A drug receives FDA “resolved” status when the Drug Shortages Staff (DSS) determines that the market is covered, based on information from manufacturers and that no shortage is anticipated. The DSS monitors the supply of products with resolved status. When supply is available from at least one manufacturer to cover the entire market, it is considered “covered.” In other words, the shortage is “resolved” and the product available. On the FDA website, you can see a list of medicines/products that are currently in shortage and others that are resolved. With this list, you can get information about discontinued drugs, or if they are available, resolved, in supply, and estimated duration of shortage. It will also tell you the reason for the shortage. The list provides information about corresponding therapeutic categories, resource information, and relevant links.
Source: FDA Drug Shortages
A recent Quartz article looks at drug company distribution under COVID restrictions and what it will mean for patients in need of life-saving drugs. The COVID-19 pandemic has meant disruption for many industries and supply chains. Pharmaceutical supply chains want to protect themselves and so they are unwilling to divulge what drugs are in short supply or may soon be in short supply. This makes it difficult for regulators and public health officials to know how to plan ahead. The problem with determining how COVID will affect the supply of medication is that many pharmaceutical ingredients are produced outside the USA and many manufacturing plants are also located in other countries. With corona restrictions limiting air travel and, in some countries, limiting business operations it is uncertain what point of the production chain could be disrupted.
The EU parliament offers a Q&A page where you can get updates and ask questions regarding the disruption of medical supply chains during the COVID-19 pandemic and measures taken by all EU countries. Up to 90% of active ingredients in medicines are produced in China and India. This has made the EU national health systems vulnerable during the COVID pandemic. Not only is the EU reliant on receiving the active ingredients from abroad under coronavirus restrictions but the situation is exacerbated by some member states restricting the intra-community movement of pharmaceuticals. This may lead to shortages and disruption of the medical supply chain.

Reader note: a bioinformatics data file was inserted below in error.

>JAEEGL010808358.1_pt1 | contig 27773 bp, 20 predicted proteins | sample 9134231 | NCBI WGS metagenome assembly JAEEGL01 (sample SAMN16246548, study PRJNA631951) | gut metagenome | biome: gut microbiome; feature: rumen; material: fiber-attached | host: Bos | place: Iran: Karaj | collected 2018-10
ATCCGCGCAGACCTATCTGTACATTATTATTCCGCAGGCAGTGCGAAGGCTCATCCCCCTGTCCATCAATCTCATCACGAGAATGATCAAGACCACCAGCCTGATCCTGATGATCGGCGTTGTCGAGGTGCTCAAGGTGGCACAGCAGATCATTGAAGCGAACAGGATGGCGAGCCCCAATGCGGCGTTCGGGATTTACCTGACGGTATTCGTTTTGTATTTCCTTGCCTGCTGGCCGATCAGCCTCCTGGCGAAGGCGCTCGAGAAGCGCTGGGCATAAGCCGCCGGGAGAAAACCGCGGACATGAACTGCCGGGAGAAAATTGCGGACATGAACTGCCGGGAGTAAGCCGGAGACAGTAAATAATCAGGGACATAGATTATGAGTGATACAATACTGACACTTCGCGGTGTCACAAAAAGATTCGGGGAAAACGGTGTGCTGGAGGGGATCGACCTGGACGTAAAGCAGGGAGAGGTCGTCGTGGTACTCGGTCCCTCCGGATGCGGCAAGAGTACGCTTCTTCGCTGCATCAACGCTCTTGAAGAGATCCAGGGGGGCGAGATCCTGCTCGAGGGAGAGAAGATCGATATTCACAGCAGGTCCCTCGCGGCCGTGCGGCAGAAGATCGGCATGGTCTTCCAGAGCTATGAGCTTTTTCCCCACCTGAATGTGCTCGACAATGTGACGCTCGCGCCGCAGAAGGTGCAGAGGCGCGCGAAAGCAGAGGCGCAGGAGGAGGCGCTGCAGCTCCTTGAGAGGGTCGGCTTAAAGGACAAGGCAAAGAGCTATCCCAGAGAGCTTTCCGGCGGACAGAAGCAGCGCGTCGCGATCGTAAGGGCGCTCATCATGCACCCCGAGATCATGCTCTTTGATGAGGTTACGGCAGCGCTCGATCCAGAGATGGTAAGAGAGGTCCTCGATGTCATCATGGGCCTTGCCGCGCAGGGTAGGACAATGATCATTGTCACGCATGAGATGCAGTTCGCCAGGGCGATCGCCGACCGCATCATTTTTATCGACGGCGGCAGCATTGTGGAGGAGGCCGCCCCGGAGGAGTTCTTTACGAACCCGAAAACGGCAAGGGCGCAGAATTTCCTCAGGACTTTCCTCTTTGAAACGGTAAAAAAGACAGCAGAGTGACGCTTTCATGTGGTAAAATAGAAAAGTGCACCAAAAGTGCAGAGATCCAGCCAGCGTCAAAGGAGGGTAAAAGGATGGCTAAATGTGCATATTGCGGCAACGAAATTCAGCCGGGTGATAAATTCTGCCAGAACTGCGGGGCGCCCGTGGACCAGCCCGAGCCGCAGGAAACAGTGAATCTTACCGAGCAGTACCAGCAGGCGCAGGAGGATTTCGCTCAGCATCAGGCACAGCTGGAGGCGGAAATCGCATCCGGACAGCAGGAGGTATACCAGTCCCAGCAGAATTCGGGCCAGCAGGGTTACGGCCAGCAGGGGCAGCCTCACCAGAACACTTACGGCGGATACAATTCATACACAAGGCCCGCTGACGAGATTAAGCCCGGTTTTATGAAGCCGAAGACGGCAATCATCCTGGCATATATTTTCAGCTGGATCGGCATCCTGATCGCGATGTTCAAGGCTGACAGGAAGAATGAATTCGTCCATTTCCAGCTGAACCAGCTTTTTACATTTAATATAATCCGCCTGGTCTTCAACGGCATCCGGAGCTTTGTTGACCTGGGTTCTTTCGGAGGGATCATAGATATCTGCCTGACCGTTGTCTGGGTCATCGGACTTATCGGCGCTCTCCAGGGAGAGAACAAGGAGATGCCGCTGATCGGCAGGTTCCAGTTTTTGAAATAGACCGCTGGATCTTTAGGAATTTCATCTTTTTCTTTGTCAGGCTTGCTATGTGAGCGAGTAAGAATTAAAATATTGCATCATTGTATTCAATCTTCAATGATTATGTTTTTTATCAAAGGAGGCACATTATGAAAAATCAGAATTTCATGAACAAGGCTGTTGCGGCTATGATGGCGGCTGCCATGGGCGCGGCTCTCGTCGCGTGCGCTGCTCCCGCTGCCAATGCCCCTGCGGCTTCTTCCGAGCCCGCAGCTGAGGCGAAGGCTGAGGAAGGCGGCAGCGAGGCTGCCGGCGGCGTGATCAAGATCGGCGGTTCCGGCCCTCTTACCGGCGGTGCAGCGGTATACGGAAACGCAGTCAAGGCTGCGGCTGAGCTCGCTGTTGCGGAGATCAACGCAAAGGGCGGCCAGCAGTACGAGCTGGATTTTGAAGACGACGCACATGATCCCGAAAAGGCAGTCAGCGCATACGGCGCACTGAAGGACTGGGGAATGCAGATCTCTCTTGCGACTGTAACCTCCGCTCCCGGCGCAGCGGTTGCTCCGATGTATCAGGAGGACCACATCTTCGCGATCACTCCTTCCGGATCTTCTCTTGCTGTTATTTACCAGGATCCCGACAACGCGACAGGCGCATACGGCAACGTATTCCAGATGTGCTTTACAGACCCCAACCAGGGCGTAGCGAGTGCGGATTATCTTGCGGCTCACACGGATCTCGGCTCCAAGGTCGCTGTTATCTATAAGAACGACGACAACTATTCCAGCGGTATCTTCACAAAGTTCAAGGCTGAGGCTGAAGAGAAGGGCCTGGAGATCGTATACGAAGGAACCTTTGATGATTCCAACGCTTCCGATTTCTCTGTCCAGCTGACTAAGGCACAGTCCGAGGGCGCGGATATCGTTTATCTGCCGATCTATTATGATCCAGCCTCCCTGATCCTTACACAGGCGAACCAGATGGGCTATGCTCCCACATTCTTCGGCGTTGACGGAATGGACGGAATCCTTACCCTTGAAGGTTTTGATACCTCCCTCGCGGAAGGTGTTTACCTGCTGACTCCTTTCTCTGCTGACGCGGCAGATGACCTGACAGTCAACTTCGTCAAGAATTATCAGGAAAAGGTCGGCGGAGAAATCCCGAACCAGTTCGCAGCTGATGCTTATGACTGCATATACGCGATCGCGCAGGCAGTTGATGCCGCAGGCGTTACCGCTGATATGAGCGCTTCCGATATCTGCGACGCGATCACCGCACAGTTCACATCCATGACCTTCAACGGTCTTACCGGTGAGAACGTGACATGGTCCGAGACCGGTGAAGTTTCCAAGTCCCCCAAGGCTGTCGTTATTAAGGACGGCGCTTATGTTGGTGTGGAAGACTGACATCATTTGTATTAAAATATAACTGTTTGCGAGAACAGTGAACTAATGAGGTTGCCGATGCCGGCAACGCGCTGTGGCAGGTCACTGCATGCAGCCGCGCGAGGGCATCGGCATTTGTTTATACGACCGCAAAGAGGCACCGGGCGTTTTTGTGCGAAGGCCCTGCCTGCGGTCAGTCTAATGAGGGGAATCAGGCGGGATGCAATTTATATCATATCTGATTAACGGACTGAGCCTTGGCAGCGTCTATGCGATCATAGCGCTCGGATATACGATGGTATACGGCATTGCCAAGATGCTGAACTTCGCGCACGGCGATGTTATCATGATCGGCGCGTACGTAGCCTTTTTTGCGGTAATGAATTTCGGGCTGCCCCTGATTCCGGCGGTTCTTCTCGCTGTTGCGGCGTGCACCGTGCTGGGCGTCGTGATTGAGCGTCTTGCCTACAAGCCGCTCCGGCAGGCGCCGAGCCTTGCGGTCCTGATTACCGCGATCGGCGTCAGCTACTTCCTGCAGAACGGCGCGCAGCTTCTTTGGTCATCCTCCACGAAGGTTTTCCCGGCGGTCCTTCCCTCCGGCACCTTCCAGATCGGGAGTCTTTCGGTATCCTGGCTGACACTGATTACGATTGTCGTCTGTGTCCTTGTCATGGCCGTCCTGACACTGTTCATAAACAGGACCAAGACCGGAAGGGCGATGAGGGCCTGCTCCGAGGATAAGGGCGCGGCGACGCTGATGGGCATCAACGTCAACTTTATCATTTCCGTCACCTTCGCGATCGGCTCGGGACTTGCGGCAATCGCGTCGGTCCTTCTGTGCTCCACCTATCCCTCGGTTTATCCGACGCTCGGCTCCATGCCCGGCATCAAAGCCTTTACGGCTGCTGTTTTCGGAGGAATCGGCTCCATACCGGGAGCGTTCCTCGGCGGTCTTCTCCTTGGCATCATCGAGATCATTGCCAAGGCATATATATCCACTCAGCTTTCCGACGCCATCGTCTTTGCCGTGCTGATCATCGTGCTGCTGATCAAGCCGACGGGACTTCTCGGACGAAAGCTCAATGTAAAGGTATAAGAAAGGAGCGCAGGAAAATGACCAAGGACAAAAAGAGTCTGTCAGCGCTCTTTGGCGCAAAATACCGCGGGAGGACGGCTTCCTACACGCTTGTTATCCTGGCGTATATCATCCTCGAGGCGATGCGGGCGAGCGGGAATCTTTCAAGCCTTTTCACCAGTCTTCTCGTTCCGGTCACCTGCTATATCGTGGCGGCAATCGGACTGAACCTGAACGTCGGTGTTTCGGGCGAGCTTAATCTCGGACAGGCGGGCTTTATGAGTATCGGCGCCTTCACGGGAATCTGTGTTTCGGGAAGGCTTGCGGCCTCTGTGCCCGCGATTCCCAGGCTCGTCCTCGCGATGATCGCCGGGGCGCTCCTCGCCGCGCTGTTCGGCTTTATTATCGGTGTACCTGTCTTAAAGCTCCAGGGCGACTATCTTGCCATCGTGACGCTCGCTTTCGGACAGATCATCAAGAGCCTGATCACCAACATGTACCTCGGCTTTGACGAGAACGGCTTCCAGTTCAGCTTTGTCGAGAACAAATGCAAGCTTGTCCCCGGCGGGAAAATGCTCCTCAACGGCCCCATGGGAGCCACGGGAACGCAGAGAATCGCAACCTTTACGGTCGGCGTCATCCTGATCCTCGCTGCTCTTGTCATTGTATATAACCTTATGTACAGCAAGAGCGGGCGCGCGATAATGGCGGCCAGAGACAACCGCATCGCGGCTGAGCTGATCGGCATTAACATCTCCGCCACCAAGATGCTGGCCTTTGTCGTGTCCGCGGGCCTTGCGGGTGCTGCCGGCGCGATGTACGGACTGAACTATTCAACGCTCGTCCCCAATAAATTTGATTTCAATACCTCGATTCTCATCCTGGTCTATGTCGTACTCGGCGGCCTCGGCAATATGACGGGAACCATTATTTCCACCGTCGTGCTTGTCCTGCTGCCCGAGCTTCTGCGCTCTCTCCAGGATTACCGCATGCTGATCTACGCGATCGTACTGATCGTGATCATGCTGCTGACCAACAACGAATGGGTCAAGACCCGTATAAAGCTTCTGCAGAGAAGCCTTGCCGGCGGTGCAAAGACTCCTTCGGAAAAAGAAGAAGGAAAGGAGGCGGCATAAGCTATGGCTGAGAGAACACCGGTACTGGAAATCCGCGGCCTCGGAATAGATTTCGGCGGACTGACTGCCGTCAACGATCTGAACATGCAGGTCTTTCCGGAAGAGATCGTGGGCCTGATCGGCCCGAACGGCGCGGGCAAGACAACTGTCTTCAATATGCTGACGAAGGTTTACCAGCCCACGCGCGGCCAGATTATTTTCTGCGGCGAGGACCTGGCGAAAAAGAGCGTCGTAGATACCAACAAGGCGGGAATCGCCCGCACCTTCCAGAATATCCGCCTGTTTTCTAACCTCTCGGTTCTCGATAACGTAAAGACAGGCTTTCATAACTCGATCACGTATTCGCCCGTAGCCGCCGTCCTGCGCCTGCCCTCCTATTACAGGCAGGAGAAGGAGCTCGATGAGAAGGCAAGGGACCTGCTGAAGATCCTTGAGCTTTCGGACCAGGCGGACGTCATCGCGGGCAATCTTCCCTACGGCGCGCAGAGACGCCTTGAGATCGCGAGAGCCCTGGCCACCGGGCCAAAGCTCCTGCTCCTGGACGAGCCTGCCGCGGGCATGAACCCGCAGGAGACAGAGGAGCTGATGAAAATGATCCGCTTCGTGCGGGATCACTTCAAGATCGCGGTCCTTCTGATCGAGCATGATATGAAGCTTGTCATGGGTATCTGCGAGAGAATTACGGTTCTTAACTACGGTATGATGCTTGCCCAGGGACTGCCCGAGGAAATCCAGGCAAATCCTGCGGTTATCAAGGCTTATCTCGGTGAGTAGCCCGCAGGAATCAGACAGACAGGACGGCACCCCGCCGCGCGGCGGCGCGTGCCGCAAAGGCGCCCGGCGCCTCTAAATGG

The FDA is constantly monitoring the availability of medical drugs with expectations that COVID-19 will disrupt the supply chain. The FDA is in touch with more than 180 manufacturers of human drugs so that they are informed of any up-coming shortages including shortages of active ingredients produced in China. The FDA is also aware of the possible disruption of the supply chain for medical devices. COVID-19 movement restrictions, quarantines, and travel restrictions have all impacted the supply of medical drugs. The FDA will continue to monitor and update about the supply chain of human drugs, medical devices, biologics and blood supply, food and animal drugs during the pandemic.
A 2018 Springer article examines drug repurposing in PD due to the ever-increasing costs and lengthy processes for drug development. Existing compounds are being approved for other indications as novel treatments in PD. Advances in rational and systemic drug repurposing have identified a number of drugs with potential benefits for PD pathology and offer a potentially quicker route to drug discovery. Among the drugs being considered for repurposing for PD are ambroxol; isradipine; Inosine; ursodeoxycholic acid; deferiprone; exenatide; Nilotinib and Simvastatin. Despite the potential advantages offered by drug repurposing, as a strategy, it offers unique challenges, including the unavoidable need for expensive and risky clinical trials to demonstrate safety and efficacy in a new population while the limited patent protection often means a lack of commercial interest or incentive for further investment.